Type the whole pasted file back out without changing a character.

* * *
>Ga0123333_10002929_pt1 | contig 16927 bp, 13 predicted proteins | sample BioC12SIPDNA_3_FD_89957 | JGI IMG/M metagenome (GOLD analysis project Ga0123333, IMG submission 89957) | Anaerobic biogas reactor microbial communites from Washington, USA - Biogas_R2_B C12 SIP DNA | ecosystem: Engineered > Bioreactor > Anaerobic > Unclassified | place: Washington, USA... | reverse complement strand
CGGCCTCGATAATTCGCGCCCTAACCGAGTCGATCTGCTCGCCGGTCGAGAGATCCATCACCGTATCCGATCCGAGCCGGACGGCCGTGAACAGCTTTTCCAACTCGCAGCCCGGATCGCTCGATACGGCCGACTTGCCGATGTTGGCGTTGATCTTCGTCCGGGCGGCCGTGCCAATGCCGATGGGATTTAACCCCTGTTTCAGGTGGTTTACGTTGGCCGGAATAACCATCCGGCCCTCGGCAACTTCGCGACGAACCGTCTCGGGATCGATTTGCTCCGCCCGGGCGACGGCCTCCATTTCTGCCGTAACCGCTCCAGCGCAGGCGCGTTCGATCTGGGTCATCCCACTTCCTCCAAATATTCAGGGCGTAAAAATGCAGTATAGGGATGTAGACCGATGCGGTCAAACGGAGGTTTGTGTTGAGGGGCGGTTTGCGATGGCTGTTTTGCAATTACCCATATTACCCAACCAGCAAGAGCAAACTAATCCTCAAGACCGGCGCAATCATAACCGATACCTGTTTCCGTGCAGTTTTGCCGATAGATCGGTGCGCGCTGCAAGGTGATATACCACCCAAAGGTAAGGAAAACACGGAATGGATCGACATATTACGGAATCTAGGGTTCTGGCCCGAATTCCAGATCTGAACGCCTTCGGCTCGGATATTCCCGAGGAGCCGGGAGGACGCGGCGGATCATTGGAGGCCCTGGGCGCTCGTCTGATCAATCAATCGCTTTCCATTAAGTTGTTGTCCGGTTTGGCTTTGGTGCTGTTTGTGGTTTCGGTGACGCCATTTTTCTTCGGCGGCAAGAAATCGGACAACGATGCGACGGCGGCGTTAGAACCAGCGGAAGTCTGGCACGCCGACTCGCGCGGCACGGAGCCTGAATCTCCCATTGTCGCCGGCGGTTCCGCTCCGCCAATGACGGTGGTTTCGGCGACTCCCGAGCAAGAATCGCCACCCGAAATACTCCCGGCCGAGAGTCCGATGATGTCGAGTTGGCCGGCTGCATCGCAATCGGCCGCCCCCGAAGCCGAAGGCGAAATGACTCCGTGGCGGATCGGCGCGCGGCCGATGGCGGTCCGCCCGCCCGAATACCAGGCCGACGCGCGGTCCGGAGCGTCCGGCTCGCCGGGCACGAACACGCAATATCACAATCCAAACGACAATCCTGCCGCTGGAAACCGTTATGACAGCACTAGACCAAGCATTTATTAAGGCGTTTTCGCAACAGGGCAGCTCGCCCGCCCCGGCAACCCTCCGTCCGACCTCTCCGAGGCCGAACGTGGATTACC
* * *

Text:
>Ga0123333_10002929_pt1 | contig 16927 bp, 13 predicted proteins | sample BioC12SIPDNA_3_FD_89957 | JGI IMG/M metagenome (GOLD analysis project Ga0123333, IMG submission 89957) | Anaerobic biogas reactor microbial communites from Washington, USA - Biogas_R2_B C12 SIP DNA | ecosystem: Engineered > Bioreactor > Anaerobic > Unclassified | place: Washington, USA... | reverse complement strand
CGGCCTCGATAATTCGCGCCCTAACCGAGTCGATCTGCTCGCCGGTCGAGAGATCCATCACCGTATCCGATCCGAGCCGGACGGCCGTGAACAGCTTTTCCAACTCGCAGCCCGGATCGCTCGATACGGCCGACTTGCCGATGTTGGCGTTGATCTTCGTCCGGGCGGCCGTGCCAATGCCGATGGGATTTAACCCCTGTTTCAGGTGGTTTACGTTGGCCGGAATAACCATCCGGCCCTCGGCAACTTCGCGACGAACCGTCTCGGGATCGATTTGCTCCGCCCGGGCGACGGCCTCCATTTCTGCCGTAACCGCTCCAGCGCAGGCGCGTTCGATCTGGGTCATCCCACTTCCTCCAAATATTCAGGGCGTAAAAATGCAGTATAGGGATGTAGACCGATGCGGTCAAACGGAGGTTTGTGTTGAGGGGCGGTTTGCGATGGCTGTTTTGCAATTACCCATATTACCCAACCAGCAAGAGCAAACTAATCCTCAAGACCGGCGCAATCATAACCGATACCTGTTTCCGTGCAGTTTTGCCGATAGATCGGTGCGCGCTGCAAGGTGATATACCACCCAAAGGTAAGGAAAACACGGAATGGATCGACATATTACGGAATCTAGGGTTCTGGCCCGAATTCCAGATCTGAACGCCTTCGGCTCGGATATTCCCGAGGAGCCGGGAGGACGCGGCGGATCATTGGAGGCCCTGGGCGCTCGTCTGATCAATCAATCGCTTTCCATTAAGTTGTTGTCCGGTTTGGCTTTGGTGCTGTTTGTGGTTTCGGTGACGCCATTTTTCTTCGGCGGCAAGAAATCGGACAACGATGCGACGGCGGCGTTAGAACCAGCGGAAGTCTGGCACGCCGACTCGCGCGGCACGGAGCCTGAATCTCCCATTGTCGCCGGCGGTTCCGCTCCGCCAATGACGGTGGTTTCGGCGACTCCCGAGCAAGAATCGCCACCCGAAATACTCCCGGCCGAGAGTCCGATGATGTCGAGTTGGCCGGCTGCATCGCAATCGGCCGCCCCCGAAGCCGAAGGCGAAATGACTCCGTGGCGGATCGGCGCGCGGCCGATGGCGGTCCGCCCGCCCGAATACCAGGCCGACGCGCGGTCCGGAGCGTCCGGCTCGCCGGGCACGAACACGCAATATCACAATCCAAACGACAATCCTGCCGCTGGAAACCGTTATGACAGCACTAGACCAAGCATTTATTAAGGCGTTTTCGCAACAGGGCAGCTCGCCCGCCCCGGCAACCCTCCGTCCGACCTCTCCGAGGCCGAACGTGGATTACC